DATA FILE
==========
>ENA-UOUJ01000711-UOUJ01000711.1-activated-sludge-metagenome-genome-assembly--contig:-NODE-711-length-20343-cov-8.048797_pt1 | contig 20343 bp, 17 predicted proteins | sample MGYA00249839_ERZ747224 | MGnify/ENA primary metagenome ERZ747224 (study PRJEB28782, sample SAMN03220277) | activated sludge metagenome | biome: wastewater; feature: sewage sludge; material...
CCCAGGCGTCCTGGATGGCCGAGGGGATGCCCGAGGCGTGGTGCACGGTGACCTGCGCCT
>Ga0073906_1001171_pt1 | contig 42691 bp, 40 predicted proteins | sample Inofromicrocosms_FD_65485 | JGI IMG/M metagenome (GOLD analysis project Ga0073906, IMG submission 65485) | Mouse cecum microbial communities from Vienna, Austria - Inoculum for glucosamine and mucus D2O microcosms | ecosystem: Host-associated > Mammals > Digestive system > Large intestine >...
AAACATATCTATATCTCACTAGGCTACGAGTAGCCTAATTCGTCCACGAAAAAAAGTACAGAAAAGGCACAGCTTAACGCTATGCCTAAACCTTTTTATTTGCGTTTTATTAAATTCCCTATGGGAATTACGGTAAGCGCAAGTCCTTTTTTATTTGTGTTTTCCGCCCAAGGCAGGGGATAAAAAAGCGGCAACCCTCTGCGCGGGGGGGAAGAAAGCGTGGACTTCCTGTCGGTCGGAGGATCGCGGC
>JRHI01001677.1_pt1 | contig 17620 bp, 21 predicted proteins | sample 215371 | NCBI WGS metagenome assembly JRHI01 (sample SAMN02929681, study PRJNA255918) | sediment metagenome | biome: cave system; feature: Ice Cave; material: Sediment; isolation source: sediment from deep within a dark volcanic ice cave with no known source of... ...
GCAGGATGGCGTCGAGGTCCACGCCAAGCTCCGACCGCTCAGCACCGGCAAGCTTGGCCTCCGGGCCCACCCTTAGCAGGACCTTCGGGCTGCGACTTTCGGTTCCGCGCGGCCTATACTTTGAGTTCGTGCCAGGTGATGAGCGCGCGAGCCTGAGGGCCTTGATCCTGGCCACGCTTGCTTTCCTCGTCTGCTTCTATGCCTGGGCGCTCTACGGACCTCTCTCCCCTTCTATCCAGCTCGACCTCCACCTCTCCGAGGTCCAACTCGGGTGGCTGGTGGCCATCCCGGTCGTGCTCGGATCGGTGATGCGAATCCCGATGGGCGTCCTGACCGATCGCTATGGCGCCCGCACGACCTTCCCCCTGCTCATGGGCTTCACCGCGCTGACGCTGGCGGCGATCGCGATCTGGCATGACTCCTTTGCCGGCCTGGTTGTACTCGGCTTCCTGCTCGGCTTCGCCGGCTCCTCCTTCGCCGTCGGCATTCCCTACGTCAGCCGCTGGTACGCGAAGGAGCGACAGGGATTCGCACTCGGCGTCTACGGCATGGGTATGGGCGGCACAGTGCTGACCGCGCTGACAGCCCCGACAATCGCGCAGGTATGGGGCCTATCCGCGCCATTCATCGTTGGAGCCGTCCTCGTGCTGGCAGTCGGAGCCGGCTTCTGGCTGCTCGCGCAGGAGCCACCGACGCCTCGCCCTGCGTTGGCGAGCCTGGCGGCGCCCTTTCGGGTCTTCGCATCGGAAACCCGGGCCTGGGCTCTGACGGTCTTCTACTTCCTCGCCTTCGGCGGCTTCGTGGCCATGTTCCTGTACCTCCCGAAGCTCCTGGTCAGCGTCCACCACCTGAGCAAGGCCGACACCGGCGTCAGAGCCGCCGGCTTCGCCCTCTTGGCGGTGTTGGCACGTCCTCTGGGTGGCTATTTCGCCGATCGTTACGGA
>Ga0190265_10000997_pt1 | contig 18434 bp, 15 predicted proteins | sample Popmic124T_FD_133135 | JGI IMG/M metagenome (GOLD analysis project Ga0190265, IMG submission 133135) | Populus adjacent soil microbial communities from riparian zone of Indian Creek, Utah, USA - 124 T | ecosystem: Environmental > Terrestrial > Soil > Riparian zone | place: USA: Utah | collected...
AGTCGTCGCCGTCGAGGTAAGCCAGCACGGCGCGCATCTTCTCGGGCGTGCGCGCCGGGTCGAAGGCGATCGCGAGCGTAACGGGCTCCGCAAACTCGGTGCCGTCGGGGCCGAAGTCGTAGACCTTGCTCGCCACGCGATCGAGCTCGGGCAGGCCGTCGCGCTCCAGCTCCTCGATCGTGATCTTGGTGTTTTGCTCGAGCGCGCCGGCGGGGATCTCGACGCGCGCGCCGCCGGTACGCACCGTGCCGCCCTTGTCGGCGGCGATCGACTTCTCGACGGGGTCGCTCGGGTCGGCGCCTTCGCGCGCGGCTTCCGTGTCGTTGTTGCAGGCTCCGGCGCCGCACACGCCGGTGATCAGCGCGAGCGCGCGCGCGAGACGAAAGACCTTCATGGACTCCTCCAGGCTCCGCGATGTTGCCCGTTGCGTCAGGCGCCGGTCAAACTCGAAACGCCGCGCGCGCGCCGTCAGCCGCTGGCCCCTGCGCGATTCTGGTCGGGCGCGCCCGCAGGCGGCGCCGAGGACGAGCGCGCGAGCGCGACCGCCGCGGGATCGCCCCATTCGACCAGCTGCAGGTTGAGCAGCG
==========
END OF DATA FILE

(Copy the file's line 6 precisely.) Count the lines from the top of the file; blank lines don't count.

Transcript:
GCAGGATGGCGTCGAGGTCCACGCCAAGCTCCGACCGCTCAGCACCGGCAAGCTTGGCCTCCGGGCCCACCCTTAGCAGGACCTTCGGGCTGCGACTTTCGGTTCCGCGCGGCCTATACTTTGAGTTCGTGCCAGGTGATGAGCGCGCGAGCCTGAGGGCCTTGATCCTGGCCACGCTTGCTTTCCTCGTCTGCTTCTATGCCTGGGCGCTCTACGGACCTCTCTCCCCTTCTATCCAGCTCGACCTCCACCTCTCCGAGGTCCAACTCGGGTGGCTGGTGGCCATCCCGGTCGTGCTCGGATCGGTGATGCGAATCCCGATGGGCGTCCTGACCGATCGCTATGGCGCCCGCACGACCTTCCCCCTGCTCATGGGCTTCACCGCGCTGACGCTGGCGGCGATCGCGATCTGGCATGACTCCTTTGCCGGCCTGGTTGTACTCGGCTTCCTGCTCGGCTTCGCCGGCTCCTCCTTCGCCGTCGGCATTCCCTACGTCAGCCGCTGGTACGCGAAGGAGCGACAGGGATTCGCACTCGGCGTCTACGGCATGGGTATGGGCGGCACAGTGCTGACCGCGCTGACAGCCCCGACAATCGCGCAGGTATGGGGCCTATCCGCGCCATTCATCGTTGGAGCCGTCCTCGTGCTGGCAGTCGGAGCCGGCTTCTGGCTGCTCGCGCAGGAGCCACCGACGCCTCGCCCTGCGTTGGCGAGCCTGGCGGCGCCCTTTCGGGTCTTCGCATCGGAAACCCGGGCCTGGGCTCTGACGGTCTTCTACTTCCTCGCCTTCGGCGGCTTCGTGGCCATGTTCCTGTACCTCCCGAAGCTCCTGGTCAGCGTCCACCACCTGAGCAAGGCCGACACCGGCGTCAGAGCCGCCGGCTTCGCCCTCTTGGCGGTGTTGGCACGTCCTCTGGGTGGCTATTTCGCCGATCGTTACGGA